The heart and soul of student community and culture at any university begins with the student union.
Student unions provide services, support, and community to those seeking further education. Student unions also provide a voice for students when a university inevitably makes a decision that does not align with the values and needs of the student population.
This is no different at the University of Tasmania. With UTAS being the only university in Tasmania, student unionism and activism is vital to ensure the university remains accountable to students amid its educational monopoly.
The Tasmanian University Union has a proud history of providing services, advocacy, and community to students since its formation in 1899. To provide such services, the TUU is allocated a portion of the revenue raised from Student Services and Amenities Fees (SSAF). SSAF funding is student-paid fees that are charged to ensure student services can operate at UTAS; this includes the TUU.
In 2017 & 2018, the funding allocated to the TUU from SSAF revenue totalled $900,000 per year. This amount ensured that student leaders could actively undertake duties and provide services, support, and events for students across all UTAS campuses and those studying online.
In 2019, the University stripped funding of the TUU for the 2020 year down to $430,000, a massive cut of 52 per cent. When funding cuts are made of such a large proportion, it is inevitable that students and the services and experiences that this funding has previously supplied will be affected.
This cut to the TUU is a direct attack on students. When funding cuts are made, students are affected. While the university maintains that student services will continue and the university itself will absorb support roles that were formerly the territory of the TUU, it cannot replicate students assisting students, which is the bread and butter of the TUU.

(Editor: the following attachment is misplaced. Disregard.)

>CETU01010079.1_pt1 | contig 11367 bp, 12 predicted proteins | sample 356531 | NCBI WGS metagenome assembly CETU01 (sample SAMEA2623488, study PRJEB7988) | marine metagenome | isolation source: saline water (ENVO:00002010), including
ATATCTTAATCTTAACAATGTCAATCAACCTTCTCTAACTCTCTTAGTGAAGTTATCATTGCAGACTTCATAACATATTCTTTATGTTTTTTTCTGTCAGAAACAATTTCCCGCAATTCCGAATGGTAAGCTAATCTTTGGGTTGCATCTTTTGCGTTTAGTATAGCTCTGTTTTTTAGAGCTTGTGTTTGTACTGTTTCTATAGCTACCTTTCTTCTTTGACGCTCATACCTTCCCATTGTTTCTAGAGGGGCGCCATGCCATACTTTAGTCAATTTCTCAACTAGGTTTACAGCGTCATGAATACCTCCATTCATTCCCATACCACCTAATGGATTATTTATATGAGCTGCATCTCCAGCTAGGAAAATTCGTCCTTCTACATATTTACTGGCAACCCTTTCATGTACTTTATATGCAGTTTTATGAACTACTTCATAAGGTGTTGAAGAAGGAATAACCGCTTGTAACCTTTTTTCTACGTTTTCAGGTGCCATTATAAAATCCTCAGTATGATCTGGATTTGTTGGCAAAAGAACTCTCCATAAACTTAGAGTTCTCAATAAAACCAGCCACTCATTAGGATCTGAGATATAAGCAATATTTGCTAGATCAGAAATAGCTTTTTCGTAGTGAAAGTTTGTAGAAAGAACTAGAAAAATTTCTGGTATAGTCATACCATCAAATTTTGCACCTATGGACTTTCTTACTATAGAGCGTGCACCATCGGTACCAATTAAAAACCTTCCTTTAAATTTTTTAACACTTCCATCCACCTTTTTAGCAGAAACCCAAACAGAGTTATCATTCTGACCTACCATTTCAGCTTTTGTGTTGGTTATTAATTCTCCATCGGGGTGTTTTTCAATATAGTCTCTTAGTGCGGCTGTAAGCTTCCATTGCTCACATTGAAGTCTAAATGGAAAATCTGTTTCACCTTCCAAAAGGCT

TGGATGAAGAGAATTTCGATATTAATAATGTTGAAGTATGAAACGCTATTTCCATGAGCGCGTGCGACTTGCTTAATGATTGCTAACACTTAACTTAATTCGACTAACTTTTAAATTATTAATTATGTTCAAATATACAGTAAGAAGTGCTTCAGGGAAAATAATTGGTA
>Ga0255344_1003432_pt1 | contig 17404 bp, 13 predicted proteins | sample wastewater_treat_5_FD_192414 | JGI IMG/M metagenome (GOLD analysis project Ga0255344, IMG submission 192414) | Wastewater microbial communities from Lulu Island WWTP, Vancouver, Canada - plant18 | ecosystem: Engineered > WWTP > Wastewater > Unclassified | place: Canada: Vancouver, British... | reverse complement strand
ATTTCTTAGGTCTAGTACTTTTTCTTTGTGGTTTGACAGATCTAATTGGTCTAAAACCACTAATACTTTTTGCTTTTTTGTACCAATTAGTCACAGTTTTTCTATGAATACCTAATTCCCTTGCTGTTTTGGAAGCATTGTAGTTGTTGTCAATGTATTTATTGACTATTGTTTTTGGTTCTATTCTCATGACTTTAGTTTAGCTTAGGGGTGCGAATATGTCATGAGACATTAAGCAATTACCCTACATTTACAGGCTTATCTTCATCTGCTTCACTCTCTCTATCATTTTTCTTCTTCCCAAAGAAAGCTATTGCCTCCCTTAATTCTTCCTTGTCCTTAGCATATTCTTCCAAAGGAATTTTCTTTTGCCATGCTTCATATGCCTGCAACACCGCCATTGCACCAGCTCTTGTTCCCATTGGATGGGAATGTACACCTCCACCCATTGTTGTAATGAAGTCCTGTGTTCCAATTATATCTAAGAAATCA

The funding cut is a significant blow to the Union as it negotiates a transformation program and the closure of the Co-Op Bookstore, the rented premises of which had been a significant revenue stream to the TUU. It is clear that the University is latching onto the difficult circumstances the TUU is working through and is using this cut as a steppingstone to completely defunding, and therefore bringing to an end, the University Union.
In December 2021, the funding agreement between UTAS and the TUU comes to an end and will be up for negotiation. UTAS has not made a commitment to fund the TUU past 2021.
By using this funding cut as a step for closure, UTAS is seeking to end student culture on campus, deny the opportunity of student leadership and student-lead initiatives. This will turn the University of Tasmania into a silent, bureaucratic cacophony where students aren’t encouraged to speak out against decision-making by UTAS that significantly affects them and their studies.
UTAS must stop this attack on the TUU. It must restore funding to the University Union to the 2017-18 funding levels and it must commit to funding the TUU beyond 2021. Student life is under siege and the ball is firmly in Vice-Chancellor Rufus Black’s court to do the ethical thing and fund the TUU.
A petition regarding restoration of the core TUU funding can be found here.
Tasmanian Times invites Chancellor Rufus Black to respond.
Ben Dudman is a fifth-year law student studying at the University of Tasmania. Ben was born and raised in rural Tasmania, growing up in Westbury in the state’s north. He is a passionate LGBT+ rights and social justice advocate in the state.
Newnham, it’s great to be back!
If you see me on campus, make sure you say hi and sign the petition to properly fund our TUU.
— Benjamin Dudman (@BenjaminDudman) February 27, 2020